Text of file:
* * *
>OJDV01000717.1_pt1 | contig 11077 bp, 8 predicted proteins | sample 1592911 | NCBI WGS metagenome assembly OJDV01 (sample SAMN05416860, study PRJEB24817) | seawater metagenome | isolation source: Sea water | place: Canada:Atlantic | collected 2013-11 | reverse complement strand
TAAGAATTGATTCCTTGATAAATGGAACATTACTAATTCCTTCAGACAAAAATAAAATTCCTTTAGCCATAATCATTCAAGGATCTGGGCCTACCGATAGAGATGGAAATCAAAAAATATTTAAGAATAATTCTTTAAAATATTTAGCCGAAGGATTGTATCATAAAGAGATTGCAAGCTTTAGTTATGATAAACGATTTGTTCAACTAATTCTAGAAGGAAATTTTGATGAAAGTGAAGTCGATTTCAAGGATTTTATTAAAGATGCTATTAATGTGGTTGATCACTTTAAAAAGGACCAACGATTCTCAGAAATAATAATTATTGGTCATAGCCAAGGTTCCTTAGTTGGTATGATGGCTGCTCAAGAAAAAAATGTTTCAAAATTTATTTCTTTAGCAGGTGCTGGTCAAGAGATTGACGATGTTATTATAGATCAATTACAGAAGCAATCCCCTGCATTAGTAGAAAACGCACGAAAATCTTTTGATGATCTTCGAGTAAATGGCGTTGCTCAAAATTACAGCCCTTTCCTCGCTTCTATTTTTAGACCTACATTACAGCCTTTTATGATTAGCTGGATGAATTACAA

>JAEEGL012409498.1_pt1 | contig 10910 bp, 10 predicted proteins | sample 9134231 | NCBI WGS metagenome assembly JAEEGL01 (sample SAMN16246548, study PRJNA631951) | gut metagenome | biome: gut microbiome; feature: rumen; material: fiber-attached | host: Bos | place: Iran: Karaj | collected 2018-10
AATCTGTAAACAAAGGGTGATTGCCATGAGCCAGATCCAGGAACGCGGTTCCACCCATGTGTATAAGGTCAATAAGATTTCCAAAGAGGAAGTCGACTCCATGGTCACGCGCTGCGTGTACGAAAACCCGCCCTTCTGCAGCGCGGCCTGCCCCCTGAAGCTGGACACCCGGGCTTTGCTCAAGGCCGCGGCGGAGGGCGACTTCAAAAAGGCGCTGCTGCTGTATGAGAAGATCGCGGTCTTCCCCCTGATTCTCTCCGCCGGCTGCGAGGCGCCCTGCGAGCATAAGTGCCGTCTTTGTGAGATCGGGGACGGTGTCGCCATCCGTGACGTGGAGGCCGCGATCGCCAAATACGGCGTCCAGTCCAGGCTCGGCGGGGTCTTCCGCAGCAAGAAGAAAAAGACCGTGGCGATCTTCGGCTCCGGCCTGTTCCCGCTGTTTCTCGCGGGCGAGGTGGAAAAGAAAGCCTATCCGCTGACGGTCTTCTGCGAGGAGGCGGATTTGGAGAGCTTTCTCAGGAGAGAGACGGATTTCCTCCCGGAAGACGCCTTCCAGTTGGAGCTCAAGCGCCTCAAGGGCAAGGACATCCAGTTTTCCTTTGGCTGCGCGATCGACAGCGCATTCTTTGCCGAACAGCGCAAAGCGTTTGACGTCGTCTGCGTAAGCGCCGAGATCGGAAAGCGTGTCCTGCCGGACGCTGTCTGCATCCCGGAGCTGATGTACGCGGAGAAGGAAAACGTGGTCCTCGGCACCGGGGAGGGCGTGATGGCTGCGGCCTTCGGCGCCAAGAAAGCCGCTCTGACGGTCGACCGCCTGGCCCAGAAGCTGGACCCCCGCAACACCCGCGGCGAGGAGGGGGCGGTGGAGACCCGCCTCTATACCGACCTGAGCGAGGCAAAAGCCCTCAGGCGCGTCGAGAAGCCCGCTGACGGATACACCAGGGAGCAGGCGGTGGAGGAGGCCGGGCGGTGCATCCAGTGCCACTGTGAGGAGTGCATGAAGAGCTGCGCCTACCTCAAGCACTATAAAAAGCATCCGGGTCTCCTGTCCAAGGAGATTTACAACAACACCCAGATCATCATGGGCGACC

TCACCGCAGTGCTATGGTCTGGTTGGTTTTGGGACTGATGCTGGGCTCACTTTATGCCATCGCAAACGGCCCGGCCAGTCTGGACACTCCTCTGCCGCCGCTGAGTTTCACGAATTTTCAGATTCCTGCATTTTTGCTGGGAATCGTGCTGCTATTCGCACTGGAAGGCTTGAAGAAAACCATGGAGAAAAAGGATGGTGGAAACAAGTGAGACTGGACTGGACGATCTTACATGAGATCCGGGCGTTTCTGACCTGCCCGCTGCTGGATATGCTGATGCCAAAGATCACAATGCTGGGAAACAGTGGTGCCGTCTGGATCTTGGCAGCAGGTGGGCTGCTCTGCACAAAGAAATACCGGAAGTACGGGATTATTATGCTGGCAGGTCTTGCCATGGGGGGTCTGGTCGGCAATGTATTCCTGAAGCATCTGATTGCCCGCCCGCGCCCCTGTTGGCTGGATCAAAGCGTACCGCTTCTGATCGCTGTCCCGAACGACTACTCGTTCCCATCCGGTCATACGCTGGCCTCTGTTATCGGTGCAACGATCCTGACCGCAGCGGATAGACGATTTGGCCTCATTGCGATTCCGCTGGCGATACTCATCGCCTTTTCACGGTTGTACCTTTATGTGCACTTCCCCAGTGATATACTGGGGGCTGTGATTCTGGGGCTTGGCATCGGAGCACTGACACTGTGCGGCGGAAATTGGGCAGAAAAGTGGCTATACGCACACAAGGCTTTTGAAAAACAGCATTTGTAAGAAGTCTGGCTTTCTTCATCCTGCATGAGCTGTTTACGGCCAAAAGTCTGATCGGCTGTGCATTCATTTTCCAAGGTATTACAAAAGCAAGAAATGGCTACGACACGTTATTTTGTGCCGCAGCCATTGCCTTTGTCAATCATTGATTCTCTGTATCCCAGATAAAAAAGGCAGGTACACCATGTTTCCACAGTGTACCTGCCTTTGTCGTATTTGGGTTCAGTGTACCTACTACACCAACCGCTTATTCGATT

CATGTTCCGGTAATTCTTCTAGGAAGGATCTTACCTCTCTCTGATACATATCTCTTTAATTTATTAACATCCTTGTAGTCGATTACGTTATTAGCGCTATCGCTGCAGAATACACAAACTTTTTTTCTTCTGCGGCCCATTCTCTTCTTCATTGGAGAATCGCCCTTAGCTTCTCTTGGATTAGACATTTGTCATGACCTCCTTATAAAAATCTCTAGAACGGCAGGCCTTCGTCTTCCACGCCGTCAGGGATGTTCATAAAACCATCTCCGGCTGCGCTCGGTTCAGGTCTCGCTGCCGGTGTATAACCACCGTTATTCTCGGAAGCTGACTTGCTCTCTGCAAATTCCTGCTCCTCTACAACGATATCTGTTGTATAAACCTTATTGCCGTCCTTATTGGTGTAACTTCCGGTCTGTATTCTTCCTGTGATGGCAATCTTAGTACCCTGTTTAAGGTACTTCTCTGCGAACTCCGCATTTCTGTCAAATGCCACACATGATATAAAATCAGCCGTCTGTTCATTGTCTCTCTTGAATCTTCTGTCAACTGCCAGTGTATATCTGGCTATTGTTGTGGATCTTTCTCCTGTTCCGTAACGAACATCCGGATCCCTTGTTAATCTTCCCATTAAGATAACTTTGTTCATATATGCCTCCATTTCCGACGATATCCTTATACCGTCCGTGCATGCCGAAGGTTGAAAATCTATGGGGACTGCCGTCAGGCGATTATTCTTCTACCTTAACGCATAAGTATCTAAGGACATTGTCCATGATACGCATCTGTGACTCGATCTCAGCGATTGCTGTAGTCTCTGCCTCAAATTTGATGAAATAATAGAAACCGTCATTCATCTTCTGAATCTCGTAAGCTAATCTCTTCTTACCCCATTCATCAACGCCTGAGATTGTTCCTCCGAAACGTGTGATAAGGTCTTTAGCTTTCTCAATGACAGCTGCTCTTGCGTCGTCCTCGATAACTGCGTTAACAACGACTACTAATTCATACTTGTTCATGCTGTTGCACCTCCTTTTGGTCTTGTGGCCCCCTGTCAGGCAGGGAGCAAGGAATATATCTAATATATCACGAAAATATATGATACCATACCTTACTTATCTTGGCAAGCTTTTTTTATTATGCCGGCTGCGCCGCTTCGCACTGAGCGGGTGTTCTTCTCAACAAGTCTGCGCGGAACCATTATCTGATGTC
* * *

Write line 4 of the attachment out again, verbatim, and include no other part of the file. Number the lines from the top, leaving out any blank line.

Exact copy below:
AATCTGTAAACAAAGGGTGATTGCCATGAGCCAGATCCAGGAACGCGGTTCCACCCATGTGTATAAGGTCAATAAGATTTCCAAAGAGGAAGTCGACTCCATGGTCACGCGCTGCGTGTACGAAAACCCGCCCTTCTGCAGCGCGGCCTGCCCCCTGAAGCTGGACACCCGGGCTTTGCTCAAGGCCGCGGCGGAGGGCGACTTCAAAAAGGCGCTGCTGCTGTATGAGAAGATCGCGGTCTTCCCCCTGATTCTCTCCGCCGGCTGCGAGGCGCCCTGCGAGCATAAGTGCCGTCTTTGTGAGATCGGGGACGGTGTCGCCATCCGTGACGTGGAGGCCGCGATCGCCAAATACGGCGTCCAGTCCAGGCTCGGCGGGGTCTTCCGCAGCAAGAAGAAAAAGACCGTGGCGATCTTCGGCTCCGGCCTGTTCCCGCTGTTTCTCGCGGGCGAGGTGGAAAAGAAAGCCTATCCGCTGACGGTCTTCTGCGAGGAGGCGGATTTGGAGAGCTTTCTCAGGAGAGAGACGGATTTCCTCCCGGAAGACGCCTTCCAGTTGGAGCTCAAGCGCCTCAAGGGCAAGGACATCCAGTTTTCCTTTGGCTGCGCGATCGACAGCGCATTCTTTGCCGAACAGCGCAAAGCGTTTGACGTCGTCTGCGTAAGCGCCGAGATCGGAAAGCGTGTCCTGCCGGACGCTGTCTGCATCCCGGAGCTGATGTACGCGGAGAAGGAAAACGTGGTCCTCGGCACCGGGGAGGGCGTGATGGCTGCGGCCTTCGGCGCCAAGAAAGCCGCTCTGACGGTCGACCGCCTGGCCCAGAAGCTGGACCCCCGCAACACCCGCGGCGAGGAGGGGGCGGTGGAGACCCGCCTCTATACCGACCTGAGCGAGGCAAAAGCCCTCAGGCGCGTCGAGAAGCCCGCTGACGGATACACCAGGGAGCAGGCGGTGGAGGAGGCCGGGCGGTGCATCCAGTGCCACTGTGAGGAGTGCATGAAGAGCTGCGCCTACCTCAAGCACTATAAAAAGCATCCGGGTCTCCTGTCCAAGGAGATTTACAACAACACCCAGATCATCATGGGCGACC